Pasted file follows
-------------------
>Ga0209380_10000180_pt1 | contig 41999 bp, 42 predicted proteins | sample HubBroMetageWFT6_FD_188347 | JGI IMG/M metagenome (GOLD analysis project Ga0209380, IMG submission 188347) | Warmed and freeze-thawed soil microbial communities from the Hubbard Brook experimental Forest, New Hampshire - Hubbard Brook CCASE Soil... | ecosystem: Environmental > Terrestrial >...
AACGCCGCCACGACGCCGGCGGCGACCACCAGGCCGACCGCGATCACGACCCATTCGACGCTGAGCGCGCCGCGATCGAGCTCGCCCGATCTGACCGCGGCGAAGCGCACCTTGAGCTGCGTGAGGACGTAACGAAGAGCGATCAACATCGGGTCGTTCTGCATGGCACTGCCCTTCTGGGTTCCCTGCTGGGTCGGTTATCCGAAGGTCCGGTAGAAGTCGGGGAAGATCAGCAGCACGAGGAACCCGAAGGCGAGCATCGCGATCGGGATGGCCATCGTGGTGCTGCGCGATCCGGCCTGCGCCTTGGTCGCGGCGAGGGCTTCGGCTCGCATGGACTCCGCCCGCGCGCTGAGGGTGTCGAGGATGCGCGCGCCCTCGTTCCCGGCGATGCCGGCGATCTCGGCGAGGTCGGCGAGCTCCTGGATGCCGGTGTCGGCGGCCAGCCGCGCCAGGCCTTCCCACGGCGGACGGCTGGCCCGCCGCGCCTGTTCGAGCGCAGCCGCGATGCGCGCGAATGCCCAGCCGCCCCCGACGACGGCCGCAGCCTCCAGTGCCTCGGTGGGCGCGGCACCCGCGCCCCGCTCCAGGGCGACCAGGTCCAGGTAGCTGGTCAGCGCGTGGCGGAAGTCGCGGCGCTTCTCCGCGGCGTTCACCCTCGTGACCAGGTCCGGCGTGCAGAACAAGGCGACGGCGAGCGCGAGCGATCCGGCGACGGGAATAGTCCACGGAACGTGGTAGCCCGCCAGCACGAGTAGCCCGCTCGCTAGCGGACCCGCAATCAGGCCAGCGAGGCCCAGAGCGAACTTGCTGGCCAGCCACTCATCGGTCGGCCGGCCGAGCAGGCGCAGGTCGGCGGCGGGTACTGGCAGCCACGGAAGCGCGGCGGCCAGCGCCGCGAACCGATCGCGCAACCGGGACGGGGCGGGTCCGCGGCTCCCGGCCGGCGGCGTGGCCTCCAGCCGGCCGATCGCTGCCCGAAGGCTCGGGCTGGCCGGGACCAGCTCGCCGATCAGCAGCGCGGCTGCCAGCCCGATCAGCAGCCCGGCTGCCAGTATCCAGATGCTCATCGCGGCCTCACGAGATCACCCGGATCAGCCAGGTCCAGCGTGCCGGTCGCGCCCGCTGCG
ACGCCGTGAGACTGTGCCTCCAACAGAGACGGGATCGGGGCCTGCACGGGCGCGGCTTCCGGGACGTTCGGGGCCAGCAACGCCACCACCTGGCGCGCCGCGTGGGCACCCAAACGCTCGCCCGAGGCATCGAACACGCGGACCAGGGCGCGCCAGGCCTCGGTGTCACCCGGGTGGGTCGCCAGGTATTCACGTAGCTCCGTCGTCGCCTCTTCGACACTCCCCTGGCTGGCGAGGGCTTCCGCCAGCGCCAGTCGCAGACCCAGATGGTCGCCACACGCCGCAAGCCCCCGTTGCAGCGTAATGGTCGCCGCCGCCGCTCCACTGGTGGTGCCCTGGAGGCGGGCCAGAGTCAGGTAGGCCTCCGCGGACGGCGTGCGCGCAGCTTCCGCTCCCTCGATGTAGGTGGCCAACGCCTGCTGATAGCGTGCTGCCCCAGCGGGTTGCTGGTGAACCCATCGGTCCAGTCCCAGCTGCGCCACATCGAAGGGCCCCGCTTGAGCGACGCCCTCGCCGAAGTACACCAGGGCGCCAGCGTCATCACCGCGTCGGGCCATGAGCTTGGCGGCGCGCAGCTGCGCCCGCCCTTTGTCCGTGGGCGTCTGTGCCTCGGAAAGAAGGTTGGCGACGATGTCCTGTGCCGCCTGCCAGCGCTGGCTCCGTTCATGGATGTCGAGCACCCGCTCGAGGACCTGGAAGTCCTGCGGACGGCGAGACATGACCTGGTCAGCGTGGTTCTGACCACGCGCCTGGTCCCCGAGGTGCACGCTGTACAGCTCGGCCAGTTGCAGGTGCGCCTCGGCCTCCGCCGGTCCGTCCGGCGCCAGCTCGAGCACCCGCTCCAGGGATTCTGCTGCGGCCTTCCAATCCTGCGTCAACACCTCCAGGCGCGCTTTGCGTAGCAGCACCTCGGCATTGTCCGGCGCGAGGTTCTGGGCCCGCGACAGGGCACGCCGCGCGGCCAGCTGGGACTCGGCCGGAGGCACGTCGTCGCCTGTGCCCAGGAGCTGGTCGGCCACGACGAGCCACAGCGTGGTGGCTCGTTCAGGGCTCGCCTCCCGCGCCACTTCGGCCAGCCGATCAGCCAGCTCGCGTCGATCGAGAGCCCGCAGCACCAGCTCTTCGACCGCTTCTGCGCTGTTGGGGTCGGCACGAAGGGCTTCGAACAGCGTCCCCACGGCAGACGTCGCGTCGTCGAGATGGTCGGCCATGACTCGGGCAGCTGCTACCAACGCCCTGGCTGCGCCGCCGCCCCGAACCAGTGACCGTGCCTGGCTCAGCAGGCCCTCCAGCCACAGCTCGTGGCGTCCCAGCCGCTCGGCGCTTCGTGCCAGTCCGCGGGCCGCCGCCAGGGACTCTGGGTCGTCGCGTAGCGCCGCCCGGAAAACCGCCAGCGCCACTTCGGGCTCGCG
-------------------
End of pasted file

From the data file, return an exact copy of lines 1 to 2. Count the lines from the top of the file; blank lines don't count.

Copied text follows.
>Ga0209380_10000180_pt1 | contig 41999 bp, 42 predicted proteins | sample HubBroMetageWFT6_FD_188347 | JGI IMG/M metagenome (GOLD analysis project Ga0209380, IMG submission 188347) | Warmed and freeze-thawed soil microbial communities from the Hubbard Brook experimental Forest, New Hampshire - Hubbard Brook CCASE Soil... | ecosystem: Environmental > Terrestrial >...
AACGCCGCCACGACGCCGGCGGCGACCACCAGGCCGACCGCGATCACGACCCATTCGACGCTGAGCGCGCCGCGATCGAGCTCGCCCGATCTGACCGCGGCGAAGCGCACCTTGAGCTGCGTGAGGACGTAACGAAGAGCGATCAACATCGGGTCGTTCTGCATGGCACTGCCCTTCTGGGTTCCCTGCTGGGTCGGTTATCCGAAGGTCCGGTAGAAGTCGGGGAAGATCAGCAGCACGAGGAACCCGAAGGCGAGCATCGCGATCGGGATGGCCATCGTGGTGCTGCGCGATCCGGCCTGCGCCTTGGTCGCGGCGAGGGCTTCGGCTCGCATGGACTCCGCCCGCGCGCTGAGGGTGTCGAGGATGCGCGCGCCCTCGTTCCCGGCGATGCCGGCGATCTCGGCGAGGTCGGCGAGCTCCTGGATGCCGGTGTCGGCGGCCAGCCGCGCCAGGCCTTCCCACGGCGGACGGCTGGCCCGCCGCGCCTGTTCGAGCGCAGCCGCGATGCGCGCGAATGCCCAGCCGCCCCCGACGACGGCCGCAGCCTCCAGTGCCTCGGTGGGCGCGGCACCCGCGCCCCGCTCCAGGGCGACCAGGTCCAGGTAGCTGGTCAGCGCGTGGCGGAAGTCGCGGCGCTTCTCCGCGGCGTTCACCCTCGTGACCAGGTCCGGCGTGCAGAACAAGGCGACGGCGAGCGCGAGCGATCCGGCGACGGGAATAGTCCACGGAACGTGGTAGCCCGCCAGCACGAGTAGCCCGCTCGCTAGCGGACCCGCAATCAGGCCAGCGAGGCCCAGAGCGAACTTGCTGGCCAGCCACTCATCGGTCGGCCGGCCGAGCAGGCGCAGGTCGGCGGCGGGTACTGGCAGCCACGGAAGCGCGGCGGCCAGCGCCGCGAACCGATCGCGCAACCGGGACGGGGCGGGTCCGCGGCTCCCGGCCGGCGGCGTGGCCTCCAGCCGGCCGATCGCTGCCCGAAGGCTCGGGCTGGCCGGGACCAGCTCGCCGATCAGCAGCGCGGCTGCCAGCCCGATCAGCAGCCCGGCTGCCAGTATCCAGATGCTCATCGCGGCCTCACGAGATCACCCGGATCAGCCAGGTCCAGCGTGCCGGTCGCGCCCGCTGCG